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Makes it easier to keep heading levels semantic and accessible (WCAG)
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README.md

react-accessible-headings

The Problem

WCAG WAI says,

Skipping heading ranks can be confusing and should be avoided where possible: Make sure that a <h2> is not followed directly by an <h4>, for example.

However developers often hardcode specific heading levels into their components such as <h1> or <h2>, limiting their flexibility and making it harder to adhere to semantic heading levels.

By using react-accessible-headings you can have components with flexible headings that fit the appropriate heading level, allowing you to more easily create accessible headings that don't skip levels.

Could you avoid this library and perhaps make component props that set the heading level, or use children in each instance so that the heading level is correct? Sure, but this is an alternative approach that makes it easier to refactor and 'indent' heading levels arbitrarily without having to know the correct heading level numbers. See the Examples section for an analysis of the pros and cons of this approach.

This library is less than 1 kilobyte (minified and compressed).

Usage

import React from "react";
import { Level, H } from "react-accessible-headings";

export default function() {
  return (
    <div>
      <H>This will be a heading 1</H>
      <Level>
        <H>and this a Heading 2</H>
      </Level>
    </div>
  );
}

Examples

The 'Card' Example

Imagine you have a hypothetical 'Card' component that is coded as,

export function Card({ children, heading }) {
  return (
    <div className="card">
      <h1 className="card__heading">{heading}</h1>
      {children}
    </div>
  );
}

But then you want to make the <h1> configurable to make it either an <h1> or an <h2>. The card will be used in two places with two different heading levels.

So you might refactor the code to support that feature like this,

export function Card({ children, heading, headingLevel }) {
  return (
    <div className="card">
      {headingLevel === 1 ? (
        <h1 className="card__heading">{heading}</h1>
      ) : headingLevel === 2 ? (
        <h2 className="card__heading">{heading}</h2>
      ) : null}
      {children}
    </div>
  );
}

or,

export function Card({ children, heading, headingLevel }) {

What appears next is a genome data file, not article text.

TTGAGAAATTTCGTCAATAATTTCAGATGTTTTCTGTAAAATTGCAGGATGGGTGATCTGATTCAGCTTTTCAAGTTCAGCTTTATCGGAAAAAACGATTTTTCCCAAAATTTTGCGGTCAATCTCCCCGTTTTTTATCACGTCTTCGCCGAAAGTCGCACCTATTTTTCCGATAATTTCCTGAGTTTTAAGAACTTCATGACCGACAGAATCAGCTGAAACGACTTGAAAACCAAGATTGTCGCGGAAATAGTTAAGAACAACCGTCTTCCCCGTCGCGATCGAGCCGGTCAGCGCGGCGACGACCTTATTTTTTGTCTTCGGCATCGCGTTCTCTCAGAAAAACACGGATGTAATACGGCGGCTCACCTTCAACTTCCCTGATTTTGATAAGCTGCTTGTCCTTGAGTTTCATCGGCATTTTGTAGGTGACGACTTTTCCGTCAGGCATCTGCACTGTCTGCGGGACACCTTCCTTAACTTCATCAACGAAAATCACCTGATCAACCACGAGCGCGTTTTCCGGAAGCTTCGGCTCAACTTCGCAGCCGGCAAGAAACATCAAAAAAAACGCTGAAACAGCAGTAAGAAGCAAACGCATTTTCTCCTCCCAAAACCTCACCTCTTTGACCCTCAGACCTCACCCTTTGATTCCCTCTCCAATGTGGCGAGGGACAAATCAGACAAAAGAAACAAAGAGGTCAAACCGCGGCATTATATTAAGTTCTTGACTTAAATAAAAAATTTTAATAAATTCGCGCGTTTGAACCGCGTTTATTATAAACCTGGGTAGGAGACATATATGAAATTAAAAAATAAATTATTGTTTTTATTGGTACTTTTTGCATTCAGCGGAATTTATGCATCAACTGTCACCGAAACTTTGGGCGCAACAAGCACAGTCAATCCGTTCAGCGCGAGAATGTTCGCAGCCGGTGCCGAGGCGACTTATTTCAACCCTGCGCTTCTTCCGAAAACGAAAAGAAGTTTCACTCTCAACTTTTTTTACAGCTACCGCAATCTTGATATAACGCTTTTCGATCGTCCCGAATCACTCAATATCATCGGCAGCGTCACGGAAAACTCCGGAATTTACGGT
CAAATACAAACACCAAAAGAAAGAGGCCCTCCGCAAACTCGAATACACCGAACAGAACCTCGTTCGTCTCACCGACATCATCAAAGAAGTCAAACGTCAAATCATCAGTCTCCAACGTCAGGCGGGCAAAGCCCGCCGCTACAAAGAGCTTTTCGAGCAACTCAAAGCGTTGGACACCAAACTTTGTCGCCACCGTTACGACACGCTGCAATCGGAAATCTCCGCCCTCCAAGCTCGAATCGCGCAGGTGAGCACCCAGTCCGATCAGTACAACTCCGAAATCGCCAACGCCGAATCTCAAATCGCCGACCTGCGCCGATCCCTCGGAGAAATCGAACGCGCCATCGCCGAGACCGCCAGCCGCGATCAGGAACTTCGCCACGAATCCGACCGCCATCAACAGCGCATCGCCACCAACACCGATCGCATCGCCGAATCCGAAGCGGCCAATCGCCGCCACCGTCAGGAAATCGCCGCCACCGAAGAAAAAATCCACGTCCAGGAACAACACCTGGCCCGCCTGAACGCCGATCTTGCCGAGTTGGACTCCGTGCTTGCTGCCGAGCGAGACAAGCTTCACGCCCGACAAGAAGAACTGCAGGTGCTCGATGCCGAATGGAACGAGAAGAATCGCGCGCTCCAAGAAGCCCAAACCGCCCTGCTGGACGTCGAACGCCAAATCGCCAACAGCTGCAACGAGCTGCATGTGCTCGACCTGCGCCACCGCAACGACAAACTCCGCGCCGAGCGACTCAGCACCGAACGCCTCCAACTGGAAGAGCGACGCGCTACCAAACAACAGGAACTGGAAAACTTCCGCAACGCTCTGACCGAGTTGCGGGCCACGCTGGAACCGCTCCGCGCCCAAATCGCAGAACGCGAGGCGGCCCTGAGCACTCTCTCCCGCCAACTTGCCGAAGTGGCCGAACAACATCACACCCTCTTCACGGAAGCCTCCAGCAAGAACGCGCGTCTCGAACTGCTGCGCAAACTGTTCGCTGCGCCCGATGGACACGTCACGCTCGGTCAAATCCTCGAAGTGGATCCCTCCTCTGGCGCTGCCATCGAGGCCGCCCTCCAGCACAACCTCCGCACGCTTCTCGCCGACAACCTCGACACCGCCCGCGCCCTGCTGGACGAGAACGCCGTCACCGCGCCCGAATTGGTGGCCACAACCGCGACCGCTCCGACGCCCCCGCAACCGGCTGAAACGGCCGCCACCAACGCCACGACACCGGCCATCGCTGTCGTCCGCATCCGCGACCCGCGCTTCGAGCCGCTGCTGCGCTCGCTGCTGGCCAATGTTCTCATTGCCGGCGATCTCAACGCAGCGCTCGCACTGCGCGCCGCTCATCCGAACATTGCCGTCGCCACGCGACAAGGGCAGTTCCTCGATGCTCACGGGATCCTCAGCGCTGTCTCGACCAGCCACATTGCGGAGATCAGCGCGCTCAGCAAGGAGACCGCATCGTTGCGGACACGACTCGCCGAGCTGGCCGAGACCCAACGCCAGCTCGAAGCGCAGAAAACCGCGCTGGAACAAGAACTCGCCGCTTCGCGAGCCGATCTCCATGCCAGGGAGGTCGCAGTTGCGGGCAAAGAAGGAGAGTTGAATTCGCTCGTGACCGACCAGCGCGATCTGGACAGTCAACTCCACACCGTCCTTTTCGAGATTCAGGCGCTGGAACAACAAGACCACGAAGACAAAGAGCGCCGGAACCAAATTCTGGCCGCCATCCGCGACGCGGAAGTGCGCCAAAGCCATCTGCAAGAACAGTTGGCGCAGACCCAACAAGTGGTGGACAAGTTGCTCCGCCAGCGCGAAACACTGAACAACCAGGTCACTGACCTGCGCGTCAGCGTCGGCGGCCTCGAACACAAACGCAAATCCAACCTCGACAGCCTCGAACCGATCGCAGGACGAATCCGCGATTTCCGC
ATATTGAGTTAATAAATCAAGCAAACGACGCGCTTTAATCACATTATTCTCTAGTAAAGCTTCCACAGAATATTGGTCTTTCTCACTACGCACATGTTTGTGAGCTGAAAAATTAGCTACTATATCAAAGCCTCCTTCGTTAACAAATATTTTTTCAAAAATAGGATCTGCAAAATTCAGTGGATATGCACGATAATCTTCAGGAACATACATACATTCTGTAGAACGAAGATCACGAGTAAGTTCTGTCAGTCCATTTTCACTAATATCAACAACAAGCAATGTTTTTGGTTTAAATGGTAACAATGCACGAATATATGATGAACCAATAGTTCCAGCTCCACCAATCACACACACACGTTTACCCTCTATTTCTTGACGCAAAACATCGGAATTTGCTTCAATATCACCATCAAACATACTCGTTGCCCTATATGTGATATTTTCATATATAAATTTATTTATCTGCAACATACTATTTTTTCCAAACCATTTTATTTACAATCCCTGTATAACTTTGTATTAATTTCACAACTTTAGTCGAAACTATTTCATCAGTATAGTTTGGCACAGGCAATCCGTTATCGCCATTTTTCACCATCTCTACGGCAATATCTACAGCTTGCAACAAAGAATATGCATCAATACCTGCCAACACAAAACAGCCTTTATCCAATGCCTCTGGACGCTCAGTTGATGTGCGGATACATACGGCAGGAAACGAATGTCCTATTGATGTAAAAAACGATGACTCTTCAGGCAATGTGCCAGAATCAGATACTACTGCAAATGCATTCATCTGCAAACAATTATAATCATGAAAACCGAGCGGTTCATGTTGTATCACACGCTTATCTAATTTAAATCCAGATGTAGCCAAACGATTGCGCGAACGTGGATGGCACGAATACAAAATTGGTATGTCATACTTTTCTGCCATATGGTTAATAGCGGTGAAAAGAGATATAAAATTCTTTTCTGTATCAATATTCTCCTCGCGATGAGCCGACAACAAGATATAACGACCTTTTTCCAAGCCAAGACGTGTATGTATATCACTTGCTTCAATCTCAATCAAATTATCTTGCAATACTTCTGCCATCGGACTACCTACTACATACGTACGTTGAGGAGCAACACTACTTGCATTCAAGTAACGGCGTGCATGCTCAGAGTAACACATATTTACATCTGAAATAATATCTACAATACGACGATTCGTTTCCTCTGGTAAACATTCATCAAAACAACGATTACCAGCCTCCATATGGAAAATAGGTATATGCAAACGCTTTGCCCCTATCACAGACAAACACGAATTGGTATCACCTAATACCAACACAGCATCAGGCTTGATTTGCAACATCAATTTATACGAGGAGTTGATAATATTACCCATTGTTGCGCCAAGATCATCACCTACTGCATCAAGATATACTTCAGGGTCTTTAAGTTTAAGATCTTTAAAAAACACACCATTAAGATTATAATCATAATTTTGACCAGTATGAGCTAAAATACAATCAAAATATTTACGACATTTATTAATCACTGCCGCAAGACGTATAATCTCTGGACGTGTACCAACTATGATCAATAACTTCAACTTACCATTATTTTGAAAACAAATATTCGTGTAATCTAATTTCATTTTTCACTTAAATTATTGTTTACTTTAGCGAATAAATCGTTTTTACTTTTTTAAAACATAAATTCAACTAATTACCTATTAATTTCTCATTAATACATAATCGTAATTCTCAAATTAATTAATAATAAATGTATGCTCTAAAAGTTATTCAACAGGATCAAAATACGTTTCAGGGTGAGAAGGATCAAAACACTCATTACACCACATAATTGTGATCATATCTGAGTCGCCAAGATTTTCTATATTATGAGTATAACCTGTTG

return (
    <div className="card">
      {React.createElement(
        "h" + headingLevel,
        { className: "card__heading" },
        heading
      )}
      {children}
    </div>
  );
}

...and now the parent component needs to set the headingLevel number, a confusingly indirect way of making an h1 or h2.

Or, perhaps you'd use children,

export function Card({ children }) {
  return <div className="card">{children}</div>;
}

...but now the parent component needs to know about the "card__heading" className and the implementation details of <Card> are leaking; there's less encapsulation when the usage looks like,

// usage
<Card>
  <h1 className="card__heading">text</h1>
  <p>body</p>
</Card>
<Card>
  <h2 className="card__heading">text</h2>
  <p>body</p>
</Card>

Alternatively, with react-accessible-headings the implementation details of <Card> can stay encapsulated and look like,

export function Card({ children, heading }) {
  return (
    <div className="card">
      <H className="card__heading">{heading}</H>
      {children}
    </div>
  );
}

...while the usage looks like,

// usage
<Card heading="text">
  <p>body</p>
</Card>
<Level>
  <Card heading="text">
    <p>body</p>
  </Card>
</Level>

The <Level> indents all the <H> heading levels inside the <Level>.

And finally (for this example) let's consider another refactoring. If we want to add a new h1 to the page and lower every other heading it's now easy to add another <Level> wrapper to indent everything and you're done. Much easier than updating lots of h* numbers around the code to realign them all...

<H>Cards</H>
<Level>
  <Card heading="text">
    <p>body</p>
  </Card>
  <Level>
    <Card heading="text">
      <p>body</p>
    </Card>
  </Level>
</Level>

So react-accessible-headings is an alternative composition technique for page headings that may make it easier to refactor and reuse code. The <Level> concept means you only need to think about whether it's a deeper level, without having to know the specific heading level number.